test Browse by Author Names Browse by Titles of Works Browse by Subjects of Works Browse by Issue Dates of Works

Advanced Search
& Collections
Issue Date   
Sign on to:   
Receive email
My Account
authorized users
Edit Profile   
About T-Space   

T-Space at The University of Toronto Libraries >
School of Graduate Studies - Theses >
Doctoral >

Please use this identifier to cite or link to this item: http://hdl.handle.net/1807/26410

Title: The Effects of Parent-child and Teacher-child Relationships on Diverse Children's Transition to School
Authors: Brent, Julaine
Advisor: Pelletier, Janette
Department: Human Development and Applied Psychology
Keywords: attachment
transition to school
Attachment Q-Sort
parent-child realtionships
teacher-child realtionships
Issue Date: 28-Feb-2011
Abstract: The transition to school marks an important developmental step for children and families. Coping and competence during such a transition begin long before the child enters the classroom and effects last for many years. Although children are born with the capacity to learn, it is the quality of relationships, particularly the relationship with the primary caregiver that shapes early learning experiences. This study examined the links between the attachment relationship between mother and child on the developing teacher-child relationship, the effects of the adult-child relationships on child outcomes and on children’s perspectives of their kindergarten experience. Contextual factors were considered in relation to adult-child relationships and child outcomes. Despite a robust literature on mother-child relationships and teacher-child relationships, no empirical studies have examined these relationships with parallel instruments and few studies include the children’s voices. For this study, participants included mothers and their kindergarten children (N= 74) and kindergarten teachers (N=7) from five schools that differed in linguistic and socio-economic profiles. Mothers and teachers completed a Q-Sort measure of child attachment security and dependency, and children participated in three early literacy tasks and a child interview. The lack of significant association between mother-child attachment quality and dependency and direct child literacy outcomes was a surprising finding. Nevertheless, child interviews revealed that children who were less secure and more dependent with their mothers expressed difficulties with the academic aspects of school. The quality of teacher-child relationships was positively related to children’s early literacy outcomes. These findings were interpreted in light of contextual factors as suggested by Bronfenbrenner’s social-ecological theory. Adult reports of children’s attachment security and dependency were related to children’s participation in childcare or in a preschool program for more than 10 hours a week and to attendance in a private school that offered a full day preschool and kindergarten program. The implications of these findings point to the important role of high quality early childhood experiences that support attachment relationships with caregivers as children make the transition to school.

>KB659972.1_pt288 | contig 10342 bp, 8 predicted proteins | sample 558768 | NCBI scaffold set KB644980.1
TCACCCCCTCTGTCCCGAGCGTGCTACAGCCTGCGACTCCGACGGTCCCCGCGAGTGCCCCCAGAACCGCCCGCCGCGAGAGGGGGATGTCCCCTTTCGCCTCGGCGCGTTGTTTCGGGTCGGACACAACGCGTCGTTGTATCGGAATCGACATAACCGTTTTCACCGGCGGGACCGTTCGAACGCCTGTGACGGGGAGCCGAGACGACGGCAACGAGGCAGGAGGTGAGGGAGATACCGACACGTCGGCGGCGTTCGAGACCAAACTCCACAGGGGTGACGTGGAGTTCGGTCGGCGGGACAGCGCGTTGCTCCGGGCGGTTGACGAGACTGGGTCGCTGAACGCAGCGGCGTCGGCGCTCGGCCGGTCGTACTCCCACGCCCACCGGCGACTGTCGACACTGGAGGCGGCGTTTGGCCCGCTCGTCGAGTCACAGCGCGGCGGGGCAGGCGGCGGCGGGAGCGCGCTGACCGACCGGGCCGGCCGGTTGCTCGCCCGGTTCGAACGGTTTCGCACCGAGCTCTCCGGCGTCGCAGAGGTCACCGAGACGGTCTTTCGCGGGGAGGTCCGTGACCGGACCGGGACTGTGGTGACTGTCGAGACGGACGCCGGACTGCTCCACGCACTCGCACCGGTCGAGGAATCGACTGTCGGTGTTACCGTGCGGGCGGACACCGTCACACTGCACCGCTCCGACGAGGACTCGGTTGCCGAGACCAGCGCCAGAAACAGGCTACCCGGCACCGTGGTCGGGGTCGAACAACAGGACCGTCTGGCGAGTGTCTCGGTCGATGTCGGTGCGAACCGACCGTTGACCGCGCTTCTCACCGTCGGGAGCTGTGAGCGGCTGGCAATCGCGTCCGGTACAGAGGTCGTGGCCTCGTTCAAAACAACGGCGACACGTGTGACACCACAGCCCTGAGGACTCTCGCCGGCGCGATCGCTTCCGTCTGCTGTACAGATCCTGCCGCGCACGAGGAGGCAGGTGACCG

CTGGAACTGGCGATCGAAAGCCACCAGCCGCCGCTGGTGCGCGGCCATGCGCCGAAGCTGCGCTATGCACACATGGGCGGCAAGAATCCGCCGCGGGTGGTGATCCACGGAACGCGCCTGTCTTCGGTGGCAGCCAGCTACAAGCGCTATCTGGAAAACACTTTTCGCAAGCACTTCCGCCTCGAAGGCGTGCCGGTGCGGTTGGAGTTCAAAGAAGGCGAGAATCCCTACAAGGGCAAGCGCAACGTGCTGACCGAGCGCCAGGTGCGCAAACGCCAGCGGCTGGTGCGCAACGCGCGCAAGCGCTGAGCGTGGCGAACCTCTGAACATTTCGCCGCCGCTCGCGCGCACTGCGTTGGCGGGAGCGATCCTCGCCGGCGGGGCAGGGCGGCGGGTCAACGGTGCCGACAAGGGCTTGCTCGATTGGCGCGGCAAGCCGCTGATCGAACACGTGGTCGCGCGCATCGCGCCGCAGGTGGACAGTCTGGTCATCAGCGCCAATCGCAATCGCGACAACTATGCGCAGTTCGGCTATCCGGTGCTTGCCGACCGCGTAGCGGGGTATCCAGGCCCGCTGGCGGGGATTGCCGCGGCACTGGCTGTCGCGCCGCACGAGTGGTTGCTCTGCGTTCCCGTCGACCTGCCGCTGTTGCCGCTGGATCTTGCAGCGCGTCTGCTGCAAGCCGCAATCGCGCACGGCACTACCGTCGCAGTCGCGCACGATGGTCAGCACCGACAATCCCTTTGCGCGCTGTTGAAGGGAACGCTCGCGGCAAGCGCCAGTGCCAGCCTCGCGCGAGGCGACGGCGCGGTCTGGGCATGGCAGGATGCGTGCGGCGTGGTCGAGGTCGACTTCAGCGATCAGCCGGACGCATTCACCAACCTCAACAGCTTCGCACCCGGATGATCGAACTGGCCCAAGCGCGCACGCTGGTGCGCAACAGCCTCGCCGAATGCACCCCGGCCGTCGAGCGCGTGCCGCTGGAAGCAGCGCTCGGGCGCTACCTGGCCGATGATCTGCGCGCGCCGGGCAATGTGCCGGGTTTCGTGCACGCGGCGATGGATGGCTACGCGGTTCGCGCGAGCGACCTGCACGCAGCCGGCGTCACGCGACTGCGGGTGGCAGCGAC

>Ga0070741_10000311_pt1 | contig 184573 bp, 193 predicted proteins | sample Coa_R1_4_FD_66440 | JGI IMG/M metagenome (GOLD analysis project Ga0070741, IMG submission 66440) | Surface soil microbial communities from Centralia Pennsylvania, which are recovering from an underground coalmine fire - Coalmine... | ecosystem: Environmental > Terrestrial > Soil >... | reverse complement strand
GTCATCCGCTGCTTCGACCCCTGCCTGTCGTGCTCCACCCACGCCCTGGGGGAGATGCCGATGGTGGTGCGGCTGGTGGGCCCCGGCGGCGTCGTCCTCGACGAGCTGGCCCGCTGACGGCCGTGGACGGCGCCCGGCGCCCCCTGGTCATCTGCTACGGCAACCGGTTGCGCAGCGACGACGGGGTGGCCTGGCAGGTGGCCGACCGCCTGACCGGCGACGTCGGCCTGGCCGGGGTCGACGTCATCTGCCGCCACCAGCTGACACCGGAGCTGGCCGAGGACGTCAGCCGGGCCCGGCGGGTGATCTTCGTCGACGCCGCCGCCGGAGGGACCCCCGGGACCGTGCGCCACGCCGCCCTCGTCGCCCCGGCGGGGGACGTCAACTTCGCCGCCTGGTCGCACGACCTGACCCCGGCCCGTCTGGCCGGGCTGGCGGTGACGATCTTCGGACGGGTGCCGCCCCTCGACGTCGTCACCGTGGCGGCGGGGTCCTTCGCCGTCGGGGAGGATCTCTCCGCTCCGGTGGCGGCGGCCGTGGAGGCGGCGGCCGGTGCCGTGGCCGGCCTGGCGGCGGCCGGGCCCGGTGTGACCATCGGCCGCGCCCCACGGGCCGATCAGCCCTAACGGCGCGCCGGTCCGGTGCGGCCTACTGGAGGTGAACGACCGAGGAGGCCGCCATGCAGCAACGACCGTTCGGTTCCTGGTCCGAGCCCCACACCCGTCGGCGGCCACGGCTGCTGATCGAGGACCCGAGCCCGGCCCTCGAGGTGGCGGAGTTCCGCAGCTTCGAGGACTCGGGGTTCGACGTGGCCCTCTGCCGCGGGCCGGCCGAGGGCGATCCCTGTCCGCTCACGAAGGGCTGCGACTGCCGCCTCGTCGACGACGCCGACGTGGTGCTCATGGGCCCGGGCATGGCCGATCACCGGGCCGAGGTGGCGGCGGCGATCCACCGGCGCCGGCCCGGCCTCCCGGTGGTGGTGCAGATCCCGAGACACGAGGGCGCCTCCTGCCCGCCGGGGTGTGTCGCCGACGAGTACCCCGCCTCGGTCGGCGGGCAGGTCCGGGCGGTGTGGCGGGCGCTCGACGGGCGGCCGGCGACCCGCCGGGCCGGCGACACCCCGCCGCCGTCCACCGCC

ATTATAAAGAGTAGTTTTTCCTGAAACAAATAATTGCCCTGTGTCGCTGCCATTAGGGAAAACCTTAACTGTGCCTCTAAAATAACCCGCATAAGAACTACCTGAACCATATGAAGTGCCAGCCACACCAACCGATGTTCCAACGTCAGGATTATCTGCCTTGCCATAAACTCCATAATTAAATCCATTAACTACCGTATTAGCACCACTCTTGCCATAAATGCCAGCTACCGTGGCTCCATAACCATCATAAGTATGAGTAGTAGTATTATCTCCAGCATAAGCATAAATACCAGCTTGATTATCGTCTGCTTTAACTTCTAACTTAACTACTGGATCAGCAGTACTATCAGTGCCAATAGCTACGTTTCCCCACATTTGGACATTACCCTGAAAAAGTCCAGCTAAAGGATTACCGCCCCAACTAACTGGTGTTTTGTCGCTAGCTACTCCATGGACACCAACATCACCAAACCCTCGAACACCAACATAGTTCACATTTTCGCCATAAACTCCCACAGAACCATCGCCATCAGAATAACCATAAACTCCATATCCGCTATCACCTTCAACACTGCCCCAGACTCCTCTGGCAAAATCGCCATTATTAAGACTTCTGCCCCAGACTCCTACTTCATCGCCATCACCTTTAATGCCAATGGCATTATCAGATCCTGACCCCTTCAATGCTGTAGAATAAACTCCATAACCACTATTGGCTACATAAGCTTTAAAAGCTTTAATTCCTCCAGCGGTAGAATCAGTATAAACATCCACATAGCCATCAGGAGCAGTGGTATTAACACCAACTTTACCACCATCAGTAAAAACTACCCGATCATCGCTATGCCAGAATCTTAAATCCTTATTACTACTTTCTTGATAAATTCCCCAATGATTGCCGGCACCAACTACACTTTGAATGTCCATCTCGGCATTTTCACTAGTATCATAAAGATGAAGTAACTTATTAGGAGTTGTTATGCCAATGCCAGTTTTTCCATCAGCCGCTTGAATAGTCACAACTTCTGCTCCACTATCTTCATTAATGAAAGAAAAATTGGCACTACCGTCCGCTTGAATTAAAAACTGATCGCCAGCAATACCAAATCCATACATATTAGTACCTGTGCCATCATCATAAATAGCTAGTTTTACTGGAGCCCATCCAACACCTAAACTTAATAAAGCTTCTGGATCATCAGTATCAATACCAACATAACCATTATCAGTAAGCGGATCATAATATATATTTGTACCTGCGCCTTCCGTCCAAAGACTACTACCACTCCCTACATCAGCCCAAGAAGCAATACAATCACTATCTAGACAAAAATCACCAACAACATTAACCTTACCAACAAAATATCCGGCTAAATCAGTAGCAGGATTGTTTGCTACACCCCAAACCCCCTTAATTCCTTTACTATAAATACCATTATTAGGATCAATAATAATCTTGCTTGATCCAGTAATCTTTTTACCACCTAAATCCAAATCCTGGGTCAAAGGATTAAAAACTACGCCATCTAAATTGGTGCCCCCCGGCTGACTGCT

URI: http://hdl.handle.net/1807/26410
Appears in Collections:Doctoral

Files in This Item:

File Description SizeFormat
Brent_Julaine_M_201011_PhD_thesis.pdf623.51 kBAdobe PDF

This item is licensed under a Creative Commons License
Creative Commons

Items in T-Space are protected by copyright, with all rights reserved, unless otherwise indicated.